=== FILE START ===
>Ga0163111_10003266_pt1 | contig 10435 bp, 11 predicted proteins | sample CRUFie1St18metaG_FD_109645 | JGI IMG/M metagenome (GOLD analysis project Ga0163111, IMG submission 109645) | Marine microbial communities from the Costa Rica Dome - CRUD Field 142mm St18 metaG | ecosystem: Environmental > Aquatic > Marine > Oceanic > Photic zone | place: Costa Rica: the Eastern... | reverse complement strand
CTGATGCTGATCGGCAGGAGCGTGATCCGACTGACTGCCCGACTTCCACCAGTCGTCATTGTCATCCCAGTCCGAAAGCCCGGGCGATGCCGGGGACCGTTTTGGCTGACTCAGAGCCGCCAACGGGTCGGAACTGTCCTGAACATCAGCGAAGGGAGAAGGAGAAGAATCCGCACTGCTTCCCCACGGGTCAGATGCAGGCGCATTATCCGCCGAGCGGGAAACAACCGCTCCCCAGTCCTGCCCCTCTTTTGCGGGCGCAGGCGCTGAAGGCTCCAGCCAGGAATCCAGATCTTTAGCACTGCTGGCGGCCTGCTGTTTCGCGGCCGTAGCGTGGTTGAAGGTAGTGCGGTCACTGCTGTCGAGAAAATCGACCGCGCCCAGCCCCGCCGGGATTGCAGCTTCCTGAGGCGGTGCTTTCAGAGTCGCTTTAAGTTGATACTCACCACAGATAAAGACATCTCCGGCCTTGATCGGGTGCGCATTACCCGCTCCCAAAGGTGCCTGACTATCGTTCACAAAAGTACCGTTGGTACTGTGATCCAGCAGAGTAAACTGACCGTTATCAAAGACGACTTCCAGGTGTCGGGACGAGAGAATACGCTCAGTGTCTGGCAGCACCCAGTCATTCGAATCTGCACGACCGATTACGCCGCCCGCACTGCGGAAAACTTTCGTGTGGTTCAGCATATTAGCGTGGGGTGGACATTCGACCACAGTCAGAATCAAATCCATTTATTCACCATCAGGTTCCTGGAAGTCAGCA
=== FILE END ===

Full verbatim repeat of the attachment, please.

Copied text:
>Ga0163111_10003266_pt1 | contig 10435 bp, 11 predicted proteins | sample CRUFie1St18metaG_FD_109645 | JGI IMG/M metagenome (GOLD analysis project Ga0163111, IMG submission 109645) | Marine microbial communities from the Costa Rica Dome - CRUD Field 142mm St18 metaG | ecosystem: Environmental > Aquatic > Marine > Oceanic > Photic zone | place: Costa Rica: the Eastern... | reverse complement strand
CTGATGCTGATCGGCAGGAGCGTGATCCGACTGACTGCCCGACTTCCACCAGTCGTCATTGTCATCCCAGTCCGAAAGCCCGGGCGATGCCGGGGACCGTTTTGGCTGACTCAGAGCCGCCAACGGGTCGGAACTGTCCTGAACATCAGCGAAGGGAGAAGGAGAAGAATCCGCACTGCTTCCCCACGGGTCAGATGCAGGCGCATTATCCGCCGAGCGGGAAACAACCGCTCCCCAGTCCTGCCCCTCTTTTGCGGGCGCAGGCGCTGAAGGCTCCAGCCAGGAATCCAGATCTTTAGCACTGCTGGCGGCCTGCTGTTTCGCGGCCGTAGCGTGGTTGAAGGTAGTGCGGTCACTGCTGTCGAGAAAATCGACCGCGCCCAGCCCCGCCGGGATTGCAGCTTCCTGAGGCGGTGCTTTCAGAGTCGCTTTAAGTTGATACTCACCACAGATAAAGACATCTCCGGCCTTGATCGGGTGCGCATTACCCGCTCCCAAAGGTGCCTGACTATCGTTCACAAAAGTACCGTTGGTACTGTGATCCAGCAGAGTAAACTGACCGTTATCAAAGACGACTTCCAGGTGTCGGGACGAGAGAATACGCTCAGTGTCTGGCAGCACCCAGTCATTCGAATCTGCACGACCGATTACGCCGCCCGCACTGCGGAAAACTTTCGTGTGGTTCAGCATATTAGCGTGGGGTGGACATTCGACCACAGTCAGAATCAAATCCATTTATTCACCATCAGGTTCCTGGAAGTCAGCA